The UK holds all the Aces in these talks, and should play its hand accordingly.

With all best wishes, Septimus Octavius

The second important Open Letter is from our contributor Ceri Jayes, addressed to her MP Sarah Wollaston and sent to her local paper:


Martin McGowan-Scanlon laments our MP, Sarah Wollaston’s ‘absolute zero grasp of business’. (Letters May 11). I would add that she also fails to appreciate that businesses hate uncertainty. Her actions are but adding to that uncertainty and could contribute to bringing the Government down.

In the run up to General Elections the Government of the day prepares for various outcomes. However David Cameron was so confident that the electorate would vote to remain in the EU in the referendum that he made no plans at all. No wonder the man who claimed ‘I’m not a quitter’,  did exactly that on the morning after the democratic vote went against him.

Our MPs work for us and it is Sarah’s duty to her constituents to uphold the mandate given. Due to Theresa May’s weak leadership we have had 23 months of uncertainty and Sarah’s actions have contributed to that. It is likely that a General Election will be called this Autumn.

Sarah points out that it is an MP’s duty to scrutinise legislation but it seems that a blind eye has been turned to scrutiny up until now by many members of both Houses of Parliament.

Here are some examples. Does Sarah realise that the EU directive abolishing the use of energy-heavy tungsten bulbs and modern LED fixtures from 1 Sep 2020 could result in theatres closing down in the UK if we are still in a transition period? This is but one of many more regulations coming down the track.

Does she also realise that being trapped in the 21 month transition after the official date of leaving the EU on 29 March 2019 will mean that the EU will be free to enforce detrimental legislation to cull what is left of our fishing fleets? Danish trawlers will be able to pulse beam trawl right up to our beaches causing environmental devastation in the 12 mile limit which currently gives some protection to our inshore and shell-fishermen and nursery grounds? Our fishing industry is on the brink of destruction due to EU policies. Our MP should be doing her utmost to ensure the return of that industry estimated to be worth £6-8 billion and the opening up of thousands of job opportunities in coastal communities.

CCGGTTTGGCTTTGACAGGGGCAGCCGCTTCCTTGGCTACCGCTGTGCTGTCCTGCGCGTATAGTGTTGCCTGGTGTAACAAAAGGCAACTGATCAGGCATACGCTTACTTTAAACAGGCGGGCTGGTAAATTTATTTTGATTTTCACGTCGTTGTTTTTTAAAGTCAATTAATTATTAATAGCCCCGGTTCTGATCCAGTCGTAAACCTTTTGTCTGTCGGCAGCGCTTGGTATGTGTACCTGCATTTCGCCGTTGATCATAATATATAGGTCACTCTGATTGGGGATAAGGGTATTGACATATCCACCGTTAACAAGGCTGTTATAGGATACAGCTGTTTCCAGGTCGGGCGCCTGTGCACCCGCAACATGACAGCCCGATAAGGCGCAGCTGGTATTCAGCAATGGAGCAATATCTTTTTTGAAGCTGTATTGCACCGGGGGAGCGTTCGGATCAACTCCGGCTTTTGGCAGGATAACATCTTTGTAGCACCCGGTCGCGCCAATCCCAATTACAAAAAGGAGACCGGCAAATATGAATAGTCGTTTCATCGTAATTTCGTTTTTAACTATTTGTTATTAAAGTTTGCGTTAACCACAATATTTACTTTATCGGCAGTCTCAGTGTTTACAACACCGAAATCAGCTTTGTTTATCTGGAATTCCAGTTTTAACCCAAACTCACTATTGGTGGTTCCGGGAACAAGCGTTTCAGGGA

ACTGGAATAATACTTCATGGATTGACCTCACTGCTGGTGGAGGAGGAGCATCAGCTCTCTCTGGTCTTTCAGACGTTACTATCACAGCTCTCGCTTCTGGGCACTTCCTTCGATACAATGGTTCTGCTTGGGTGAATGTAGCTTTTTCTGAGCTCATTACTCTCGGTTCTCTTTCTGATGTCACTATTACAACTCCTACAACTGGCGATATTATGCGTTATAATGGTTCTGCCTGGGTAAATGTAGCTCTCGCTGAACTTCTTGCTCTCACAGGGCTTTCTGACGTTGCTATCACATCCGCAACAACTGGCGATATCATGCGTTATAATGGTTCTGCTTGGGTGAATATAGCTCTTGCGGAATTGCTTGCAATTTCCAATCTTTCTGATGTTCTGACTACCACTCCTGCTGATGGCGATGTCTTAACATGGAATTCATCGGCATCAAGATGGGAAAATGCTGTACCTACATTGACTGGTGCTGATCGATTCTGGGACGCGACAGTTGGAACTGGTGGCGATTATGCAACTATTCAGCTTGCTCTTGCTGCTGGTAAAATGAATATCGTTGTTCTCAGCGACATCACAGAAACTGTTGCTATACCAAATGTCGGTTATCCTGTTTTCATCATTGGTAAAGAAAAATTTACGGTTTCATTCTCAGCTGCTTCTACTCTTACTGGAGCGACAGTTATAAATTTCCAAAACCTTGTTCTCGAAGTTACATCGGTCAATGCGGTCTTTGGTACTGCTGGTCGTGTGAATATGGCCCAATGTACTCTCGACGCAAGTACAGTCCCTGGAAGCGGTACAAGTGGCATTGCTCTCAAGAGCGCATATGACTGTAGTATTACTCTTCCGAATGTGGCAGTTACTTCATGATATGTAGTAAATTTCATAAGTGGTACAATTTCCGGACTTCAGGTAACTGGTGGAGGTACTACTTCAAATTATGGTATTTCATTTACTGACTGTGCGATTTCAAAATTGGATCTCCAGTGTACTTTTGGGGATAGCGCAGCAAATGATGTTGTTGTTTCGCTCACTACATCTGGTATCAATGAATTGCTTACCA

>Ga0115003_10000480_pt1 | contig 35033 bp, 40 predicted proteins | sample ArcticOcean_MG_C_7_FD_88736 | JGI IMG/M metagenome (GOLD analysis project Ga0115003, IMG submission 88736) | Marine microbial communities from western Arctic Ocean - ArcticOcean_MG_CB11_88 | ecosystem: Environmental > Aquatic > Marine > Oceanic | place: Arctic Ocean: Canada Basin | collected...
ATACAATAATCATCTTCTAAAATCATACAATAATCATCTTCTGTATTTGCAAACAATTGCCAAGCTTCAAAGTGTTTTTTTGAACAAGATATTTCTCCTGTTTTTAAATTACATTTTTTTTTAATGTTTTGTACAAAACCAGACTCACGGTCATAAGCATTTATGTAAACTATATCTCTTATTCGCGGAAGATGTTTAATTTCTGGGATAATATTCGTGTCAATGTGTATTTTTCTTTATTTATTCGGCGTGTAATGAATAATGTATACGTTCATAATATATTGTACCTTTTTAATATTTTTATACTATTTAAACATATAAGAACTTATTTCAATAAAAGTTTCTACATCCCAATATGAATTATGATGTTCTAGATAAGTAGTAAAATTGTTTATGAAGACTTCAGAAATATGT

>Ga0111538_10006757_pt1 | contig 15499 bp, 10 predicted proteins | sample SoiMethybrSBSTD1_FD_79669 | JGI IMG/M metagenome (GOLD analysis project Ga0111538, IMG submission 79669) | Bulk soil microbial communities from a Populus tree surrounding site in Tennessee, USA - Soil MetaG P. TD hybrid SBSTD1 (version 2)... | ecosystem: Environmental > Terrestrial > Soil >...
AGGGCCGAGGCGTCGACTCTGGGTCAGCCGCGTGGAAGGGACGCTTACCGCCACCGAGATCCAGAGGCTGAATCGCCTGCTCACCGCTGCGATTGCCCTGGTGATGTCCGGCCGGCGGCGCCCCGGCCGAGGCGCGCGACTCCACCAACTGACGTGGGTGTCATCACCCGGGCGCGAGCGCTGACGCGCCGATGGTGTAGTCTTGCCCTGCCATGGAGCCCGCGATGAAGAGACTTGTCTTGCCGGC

Here is another uncomfortable fact – the members of the House of Lords and of the House of Commons who are trying to wreck the Brexit negotiations are trying to mislead us. Under World Trade Organisation rules we can maintain the current zero tariffs with the EU for up to ten years whilst we negotiate a Free Trade Agreement.

The EU is a 1970’s solution to 1950’s problems. It is a monolithic, one-size fits all, outdated concept dependent on endless money printing for its existence.

In America they are coming to terms with a President who draws on his successful business background, speaks out, acts in a decisive manner and delivers his election campaign promises. It is patently obvious that our MP and PM are not blessed with similar attributes.

Respectfully, Ceri Jayes, Chairman, Totnes Branch UKIP